Google have changed the way search results are displayed and the new changes could make online reputation management just that little bit easier. The last modification to search results was to publish two related links on a domain for certain search queries. These queries include a search for domain by name, a search for a business by name, and a search for a brand by name. Google have now increased that from two related pages to a maximum of four pages.

You may wonder how that will help with reputation management. If your website is able to claim the top four listings, and you have a blog that is also able to take the next four listings, you will now have the top eight listings in search results covered. According to the Google blog:

As before, we still provide links to results from a variety of domains to ensure people find a diverse set of sources relevant to their searches. However, when our algorithms predict pages from a particular site are likely to be most relevant, it makes sense to provide additional direct links in our search results.

That variety of domains could well be your blog, especially if it is hosted on its own domain with the appropriate domain name. Don’t be surprised to see businesses now registering domain names using their business name with the term ‘blog’ or similar added to the end. We recently reported on an admission from Matt Cutts that exact domain matches rank higher than they normally should. Put the two together and you have two sites that rank highly for any searches on those domain names.

It’s only a small step since your reputation can be badly tainted in many other ways. Reports may not float to the top of search results based on your business name, but they could based on product names, perhaps a brand name, and through non-search entities such as social media. Still, every little bit helps, and this change will certainly go a long way to protecting a business’ reputation in the search results. All you need now is a blog that is ranking well – you do have one, don’t you???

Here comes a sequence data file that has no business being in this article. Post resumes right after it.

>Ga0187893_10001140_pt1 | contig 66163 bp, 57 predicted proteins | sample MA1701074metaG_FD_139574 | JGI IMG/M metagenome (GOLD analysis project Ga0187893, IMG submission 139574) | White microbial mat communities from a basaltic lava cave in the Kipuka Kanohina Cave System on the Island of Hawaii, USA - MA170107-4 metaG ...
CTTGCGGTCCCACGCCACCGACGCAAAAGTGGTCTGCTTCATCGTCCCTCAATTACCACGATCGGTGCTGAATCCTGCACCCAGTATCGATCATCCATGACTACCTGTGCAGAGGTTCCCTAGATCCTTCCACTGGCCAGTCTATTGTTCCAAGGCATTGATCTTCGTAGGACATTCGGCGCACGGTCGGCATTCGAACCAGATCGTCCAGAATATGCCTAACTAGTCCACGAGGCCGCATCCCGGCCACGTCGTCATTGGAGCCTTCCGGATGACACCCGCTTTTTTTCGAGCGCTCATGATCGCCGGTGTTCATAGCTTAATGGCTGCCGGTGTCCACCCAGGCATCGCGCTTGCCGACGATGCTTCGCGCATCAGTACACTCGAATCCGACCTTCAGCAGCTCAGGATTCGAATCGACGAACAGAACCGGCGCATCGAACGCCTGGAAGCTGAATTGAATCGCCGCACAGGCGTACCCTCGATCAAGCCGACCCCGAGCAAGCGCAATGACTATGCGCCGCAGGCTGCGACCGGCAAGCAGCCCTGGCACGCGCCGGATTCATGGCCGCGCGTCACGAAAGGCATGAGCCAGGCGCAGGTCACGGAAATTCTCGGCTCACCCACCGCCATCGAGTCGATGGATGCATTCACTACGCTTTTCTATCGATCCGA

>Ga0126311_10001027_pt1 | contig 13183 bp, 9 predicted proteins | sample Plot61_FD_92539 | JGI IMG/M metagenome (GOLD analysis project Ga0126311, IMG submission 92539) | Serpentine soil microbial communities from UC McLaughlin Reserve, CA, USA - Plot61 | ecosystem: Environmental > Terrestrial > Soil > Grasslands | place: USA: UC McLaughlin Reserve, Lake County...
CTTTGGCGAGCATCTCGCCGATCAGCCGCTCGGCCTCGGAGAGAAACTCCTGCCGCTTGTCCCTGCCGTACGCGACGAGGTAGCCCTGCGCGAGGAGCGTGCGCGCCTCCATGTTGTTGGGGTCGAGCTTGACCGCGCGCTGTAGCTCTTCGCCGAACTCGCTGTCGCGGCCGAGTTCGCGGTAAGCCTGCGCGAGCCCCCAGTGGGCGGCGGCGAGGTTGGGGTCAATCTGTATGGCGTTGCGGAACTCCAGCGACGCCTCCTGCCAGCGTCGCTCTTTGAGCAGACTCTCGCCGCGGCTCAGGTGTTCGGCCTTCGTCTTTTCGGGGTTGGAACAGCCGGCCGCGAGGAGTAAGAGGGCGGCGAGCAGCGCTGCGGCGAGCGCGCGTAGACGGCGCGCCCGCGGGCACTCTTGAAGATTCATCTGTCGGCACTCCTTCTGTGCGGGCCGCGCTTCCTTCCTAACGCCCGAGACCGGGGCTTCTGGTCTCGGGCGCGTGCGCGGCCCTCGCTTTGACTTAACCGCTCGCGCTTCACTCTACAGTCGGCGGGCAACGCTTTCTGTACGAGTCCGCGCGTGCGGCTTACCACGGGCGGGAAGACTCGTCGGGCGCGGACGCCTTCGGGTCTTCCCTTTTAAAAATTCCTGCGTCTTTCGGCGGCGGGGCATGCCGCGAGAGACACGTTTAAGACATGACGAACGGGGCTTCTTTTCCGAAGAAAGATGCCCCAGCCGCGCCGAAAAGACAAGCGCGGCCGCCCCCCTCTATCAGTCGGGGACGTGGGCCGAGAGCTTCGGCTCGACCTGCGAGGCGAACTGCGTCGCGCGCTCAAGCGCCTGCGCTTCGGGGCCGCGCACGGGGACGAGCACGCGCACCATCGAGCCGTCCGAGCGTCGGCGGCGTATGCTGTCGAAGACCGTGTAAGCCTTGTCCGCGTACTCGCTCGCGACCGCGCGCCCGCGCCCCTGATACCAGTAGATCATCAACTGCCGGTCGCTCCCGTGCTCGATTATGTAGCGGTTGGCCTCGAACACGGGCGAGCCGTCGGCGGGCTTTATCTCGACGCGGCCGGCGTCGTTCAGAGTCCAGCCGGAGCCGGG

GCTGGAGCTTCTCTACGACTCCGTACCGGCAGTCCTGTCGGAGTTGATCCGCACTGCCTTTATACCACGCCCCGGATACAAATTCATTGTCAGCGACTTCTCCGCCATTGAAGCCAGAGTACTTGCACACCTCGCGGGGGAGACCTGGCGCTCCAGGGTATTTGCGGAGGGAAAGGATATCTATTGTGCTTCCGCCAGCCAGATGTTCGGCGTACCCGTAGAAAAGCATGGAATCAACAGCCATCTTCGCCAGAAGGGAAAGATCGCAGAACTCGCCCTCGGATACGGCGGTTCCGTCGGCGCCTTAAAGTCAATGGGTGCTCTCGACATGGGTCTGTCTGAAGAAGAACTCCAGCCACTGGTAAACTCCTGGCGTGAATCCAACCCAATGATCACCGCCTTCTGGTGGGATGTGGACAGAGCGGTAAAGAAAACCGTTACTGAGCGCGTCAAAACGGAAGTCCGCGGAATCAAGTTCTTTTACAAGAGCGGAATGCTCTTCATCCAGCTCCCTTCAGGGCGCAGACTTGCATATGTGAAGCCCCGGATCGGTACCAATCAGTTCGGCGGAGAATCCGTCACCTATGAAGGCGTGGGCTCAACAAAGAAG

There are two things that visitors are going to notice when they first land on one of your pages – how it looks and what it says.  Let’s assume you have hired a professional website designer to create attractive easy-to-negotiate pages, so your website looks great. What about the content?

One of the problems with search engines is that they generally rank old pages above new pages. Google, for example, may talk a lot about ‘fresh content’, but for most searches the pages listed are fairly old.  If your site has been around for awhile then those old pages are going to rank fairly well, even if the information on them is a little outdated.

This is where your reputation could take a real hammering. If visitors feel the information is too old, too out of date, or no longer relevant, there is a good chance they’ll hit the back button rather than seeking fresher content on your site. Flagging the fact that the information is outdated and linking to fresher content may not attract them either.

You have several options. You could redirect to fresher content as long as the new page is about the same subject. You could also rewrite the content to bring it up to date. It seems to be pointless having a redirect to new content when you could simply update the content on that page.

Reputation management starts at home – that is, it starts with what you say and do on your own website. While search engine marketing and social media marketing are all the rage at present, taking time to review those old pages on your website is equally important. Is the content still relevant, accurate, and able to answer the needs of your visitors? If not, give it a lick of polish and bring it up to date.

When it comes to reputation management, there are always two aspects that you must look at. What you do and say and what others can do or say to hurt you or your business. There are a number of measures you can put in place to protect your business and your brand, but how far do you need to go?

This question sprung to mind when I read that Facebook was likely to introduce an email system of their own. One of the questions I keep reading is whether you would prefer a Facebook email address or a Gmail email address. My initial reaction is one of  – why either/or? If you are running an online business then surely your email address is something like yourname@yourdomain.com?

However, returning to reputation management, in particular your brand, do you need to protect your brand by claiming it as an email address on Facebook? I mentioned there were two aspects to reputation management – what you do, and what others do. The big question here is – if you have a branded Facebook Fan Page and someone else claims your brand as an email address, can they hurt your business? While unlikely, it does have the potential to create some harm so with that in mind you probably should do everything possible to claim it.

Have you secured your brand on Facebook? If you haven’t then everything in this post could be moot.  We come back to that question – can someone else harm your brand or business by using either on Facebook or Twitter or any of the other major social media sites? If they can then perhaps you should look to securing them yourself before someone else does!